Wood is certainly damaged in forming it, but just like a polymer rope, the frayed ends can be kept from unraveling by applying heat, through sanding or polishing. It must be sealed and treated properly to maintain the proper level of moisture in the cell walls, and it must be maintained to keep the moisture level where it needs to be.


Personally, I would not go to sea in a metal boat.
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  #77  
Old 07-07-2013
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Re: 6 Americans, 1 Brit vanish at sea

As per usual Brent tends to go overboard with his pro steel ranting. We sailed a VDS 34 steeler for some six years and loved that old girl. I'd sail her anywhere, I'm sure her abilities far outweigh mine. We actually bought her because we liked the VDS34 not because she was steel. That said when we went up in size we ended up with glass, I'd sail her anywhere as well and again I'm sure her abilities outweigh mine.

I do wonder though whether or not the modern practice of putting high tech rigs and sails onto old timber boats is maybe putting too much stress on the hull.

(apologies for repeating myself ... I think i mentioned all that on another thread quite recently)
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Re: 6 Americans, 1 Brit vanish at sea

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Originally Posted by MarkofSeaLife View Post

I think this article brings new light to the event. How often should a wood boat be pulled out of water and inspected? I think this detail is even more important given the boats plan for an offshore voyage in the wrong season.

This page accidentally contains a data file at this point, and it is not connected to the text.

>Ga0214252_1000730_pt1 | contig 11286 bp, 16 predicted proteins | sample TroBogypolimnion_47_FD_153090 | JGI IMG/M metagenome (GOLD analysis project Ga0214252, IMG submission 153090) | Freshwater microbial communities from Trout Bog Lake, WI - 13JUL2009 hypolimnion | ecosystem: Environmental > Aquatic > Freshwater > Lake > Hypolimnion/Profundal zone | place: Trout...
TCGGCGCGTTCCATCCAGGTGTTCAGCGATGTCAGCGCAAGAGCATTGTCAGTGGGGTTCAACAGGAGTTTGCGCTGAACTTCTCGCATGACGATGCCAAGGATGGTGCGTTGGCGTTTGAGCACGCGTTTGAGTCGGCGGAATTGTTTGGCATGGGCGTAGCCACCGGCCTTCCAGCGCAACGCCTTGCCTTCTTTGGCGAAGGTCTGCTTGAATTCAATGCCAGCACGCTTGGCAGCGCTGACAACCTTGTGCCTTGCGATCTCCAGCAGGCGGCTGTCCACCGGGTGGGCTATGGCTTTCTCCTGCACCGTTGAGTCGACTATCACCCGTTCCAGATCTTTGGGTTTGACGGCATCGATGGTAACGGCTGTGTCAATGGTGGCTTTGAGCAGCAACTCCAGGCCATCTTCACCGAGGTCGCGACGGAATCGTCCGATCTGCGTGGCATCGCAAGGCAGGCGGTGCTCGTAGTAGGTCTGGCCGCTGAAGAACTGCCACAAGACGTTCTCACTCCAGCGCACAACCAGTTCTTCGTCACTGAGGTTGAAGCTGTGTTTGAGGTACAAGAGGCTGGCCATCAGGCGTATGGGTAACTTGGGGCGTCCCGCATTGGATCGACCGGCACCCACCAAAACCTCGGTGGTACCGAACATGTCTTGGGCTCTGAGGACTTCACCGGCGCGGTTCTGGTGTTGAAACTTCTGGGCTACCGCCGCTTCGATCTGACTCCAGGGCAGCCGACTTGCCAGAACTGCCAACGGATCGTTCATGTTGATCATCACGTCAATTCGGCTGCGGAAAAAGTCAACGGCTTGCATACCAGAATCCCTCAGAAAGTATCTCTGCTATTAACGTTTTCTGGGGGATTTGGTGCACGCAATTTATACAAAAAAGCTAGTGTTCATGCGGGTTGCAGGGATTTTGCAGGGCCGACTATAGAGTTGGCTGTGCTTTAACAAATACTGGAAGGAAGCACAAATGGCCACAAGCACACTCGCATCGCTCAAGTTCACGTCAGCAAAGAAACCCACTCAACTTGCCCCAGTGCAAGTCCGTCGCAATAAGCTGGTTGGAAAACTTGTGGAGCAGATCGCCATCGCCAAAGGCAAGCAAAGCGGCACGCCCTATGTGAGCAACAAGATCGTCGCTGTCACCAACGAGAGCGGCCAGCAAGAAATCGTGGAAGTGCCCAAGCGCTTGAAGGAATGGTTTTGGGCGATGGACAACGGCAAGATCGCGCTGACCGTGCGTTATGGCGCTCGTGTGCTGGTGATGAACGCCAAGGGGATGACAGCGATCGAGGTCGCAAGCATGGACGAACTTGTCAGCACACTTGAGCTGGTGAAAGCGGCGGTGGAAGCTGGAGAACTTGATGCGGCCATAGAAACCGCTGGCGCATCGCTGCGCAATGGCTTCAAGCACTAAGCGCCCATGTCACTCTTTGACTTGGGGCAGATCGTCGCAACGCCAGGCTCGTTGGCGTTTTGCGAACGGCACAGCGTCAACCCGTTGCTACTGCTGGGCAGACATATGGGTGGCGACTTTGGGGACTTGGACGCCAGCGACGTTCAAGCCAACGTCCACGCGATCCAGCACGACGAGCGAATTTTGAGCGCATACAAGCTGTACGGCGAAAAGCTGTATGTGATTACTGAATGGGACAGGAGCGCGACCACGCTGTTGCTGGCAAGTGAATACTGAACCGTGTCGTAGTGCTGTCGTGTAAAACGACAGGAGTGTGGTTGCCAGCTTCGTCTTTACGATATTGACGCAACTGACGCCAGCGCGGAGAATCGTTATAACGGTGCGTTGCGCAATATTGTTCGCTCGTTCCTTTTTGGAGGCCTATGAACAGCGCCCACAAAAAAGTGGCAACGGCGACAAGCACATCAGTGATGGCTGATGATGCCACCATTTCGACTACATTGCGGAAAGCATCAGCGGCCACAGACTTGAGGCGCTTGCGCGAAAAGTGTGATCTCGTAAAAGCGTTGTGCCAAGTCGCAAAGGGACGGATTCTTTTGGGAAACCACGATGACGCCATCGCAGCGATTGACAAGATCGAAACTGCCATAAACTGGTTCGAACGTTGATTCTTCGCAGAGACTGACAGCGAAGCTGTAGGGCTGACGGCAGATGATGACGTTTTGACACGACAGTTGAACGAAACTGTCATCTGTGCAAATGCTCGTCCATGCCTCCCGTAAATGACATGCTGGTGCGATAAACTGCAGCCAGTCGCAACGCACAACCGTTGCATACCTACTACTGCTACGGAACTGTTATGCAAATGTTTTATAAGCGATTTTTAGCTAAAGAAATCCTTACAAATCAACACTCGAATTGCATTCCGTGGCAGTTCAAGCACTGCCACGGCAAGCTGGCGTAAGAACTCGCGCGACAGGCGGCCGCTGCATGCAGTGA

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Re: 6 Americans, 1 Brit vanish at sea

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Originally Posted by jephotog View Post
I think this article brings new light to the event. How often should a wood boat be pulled out of water and inspected? I think this detail is even more important given the boats plan for an offshore voyage in the wrong season.
I agree. Inspections and maintaining a seaworthy craft are the bottom line. Any skipper / owner ignoring good engineering and maintenance practices is making the fundamental EIJ. Going to sea in a boat that shouldn't is unforgivable. Ignoring obvious weather avoidance safety precautions is another unforgivable mistake. If you are a solo sailor, you are betting yourself against old Mother Nature. O-well! If it endangers others.....